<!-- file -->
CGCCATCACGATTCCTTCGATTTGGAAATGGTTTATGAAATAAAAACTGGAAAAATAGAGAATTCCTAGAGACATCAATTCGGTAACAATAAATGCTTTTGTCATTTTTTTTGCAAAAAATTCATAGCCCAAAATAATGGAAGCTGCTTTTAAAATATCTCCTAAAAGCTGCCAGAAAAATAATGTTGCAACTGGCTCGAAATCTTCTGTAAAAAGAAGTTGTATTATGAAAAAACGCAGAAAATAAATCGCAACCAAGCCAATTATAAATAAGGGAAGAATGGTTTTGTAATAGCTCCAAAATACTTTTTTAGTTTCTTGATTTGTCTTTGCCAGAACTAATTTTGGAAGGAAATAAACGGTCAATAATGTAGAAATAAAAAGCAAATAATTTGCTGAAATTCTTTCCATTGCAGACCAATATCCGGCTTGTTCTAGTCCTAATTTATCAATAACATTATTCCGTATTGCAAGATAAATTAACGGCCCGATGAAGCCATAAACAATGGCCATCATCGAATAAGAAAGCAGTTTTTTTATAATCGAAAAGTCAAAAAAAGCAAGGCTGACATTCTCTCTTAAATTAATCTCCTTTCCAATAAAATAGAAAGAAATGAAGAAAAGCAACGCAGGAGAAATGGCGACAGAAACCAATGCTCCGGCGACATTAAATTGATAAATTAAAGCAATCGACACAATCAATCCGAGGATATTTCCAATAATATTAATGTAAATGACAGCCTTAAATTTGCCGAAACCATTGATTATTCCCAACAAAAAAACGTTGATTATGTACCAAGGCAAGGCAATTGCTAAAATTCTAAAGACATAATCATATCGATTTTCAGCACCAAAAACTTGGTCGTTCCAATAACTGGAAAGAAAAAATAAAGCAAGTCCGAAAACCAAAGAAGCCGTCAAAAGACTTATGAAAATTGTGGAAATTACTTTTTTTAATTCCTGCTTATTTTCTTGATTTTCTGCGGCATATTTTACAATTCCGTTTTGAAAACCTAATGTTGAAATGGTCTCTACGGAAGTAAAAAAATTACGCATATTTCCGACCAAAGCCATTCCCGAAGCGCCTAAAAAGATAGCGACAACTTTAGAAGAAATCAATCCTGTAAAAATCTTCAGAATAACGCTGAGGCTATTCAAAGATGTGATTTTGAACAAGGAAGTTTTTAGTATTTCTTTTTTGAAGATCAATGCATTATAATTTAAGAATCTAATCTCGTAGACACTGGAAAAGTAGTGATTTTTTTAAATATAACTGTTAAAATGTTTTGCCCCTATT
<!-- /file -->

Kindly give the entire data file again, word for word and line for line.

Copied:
CGCCATCACGATTCCTTCGATTTGGAAATGGTTTATGAAATAAAAACTGGAAAAATAGAGAATTCCTAGAGACATCAATTCGGTAACAATAAATGCTTTTGTCATTTTTTTTGCAAAAAATTCATAGCCCAAAATAATGGAAGCTGCTTTTAAAATATCTCCTAAAAGCTGCCAGAAAAATAATGTTGCAACTGGCTCGAAATCTTCTGTAAAAAGAAGTTGTATTATGAAAAAACGCAGAAAATAAATCGCAACCAAGCCAATTATAAATAAGGGAAGAATGGTTTTGTAATAGCTCCAAAATACTTTTTTAGTTTCTTGATTTGTCTTTGCCAGAACTAATTTTGGAAGGAAATAAACGGTCAATAATGTAGAAATAAAAAGCAAATAATTTGCTGAAATTCTTTCCATTGCAGACCAATATCCGGCTTGTTCTAGTCCTAATTTATCAATAACATTATTCCGTATTGCAAGATAAATTAACGGCCCGATGAAGCCATAAACAATGGCCATCATCGAATAAGAAAGCAGTTTTTTTATAATCGAAAAGTCAAAAAAAGCAAGGCTGACATTCTCTCTTAAATTAATCTCCTTTCCAATAAAATAGAAAGAAATGAAGAAAAGCAACGCAGGAGAAATGGCGACAGAAACCAATGCTCCGGCGACATTAAATTGATAAATTAAAGCAATCGACACAATCAATCCGAGGATATTTCCAATAATATTAATGTAAATGACAGCCTTAAATTTGCCGAAACCATTGATTATTCCCAACAAAAAAACGTTGATTATGTACCAAGGCAAGGCAATTGCTAAAATTCTAAAGACATAATCATATCGATTTTCAGCACCAAAAACTTGGTCGTTCCAATAACTGGAAAGAAAAAATAAAGCAAGTCCGAAAACCAAAGAAGCCGTCAAAAGACTTATGAAAATTGTGGAAATTACTTTTTTTAATTCCTGCTTATTTTCTTGATTTTCTGCGGCATATTTTACAATTCCGTTTTGAAAACCTAATGTTGAAATGGTCTCTACGGAAGTAAAAAAATTACGCATATTTCCGACCAAAGCCATTCCCGAAGCGCCTAAAAAGATAGCGACAACTTTAGAAGAAATCAATCCTGTAAAAATCTTCAGAATAACGCTGAGGCTATTCAAAGATGTGATTTTGAACAAGGAAGTTTTTAGTATTTCTTTTTTGAAGATCAATGCATTATAATTTAAGAATCTAATCTCGTAGACACTGGAAAAGTAGTGATTTTTTTAAATATAACTGTTAAAATGTTTTGCCCCTATT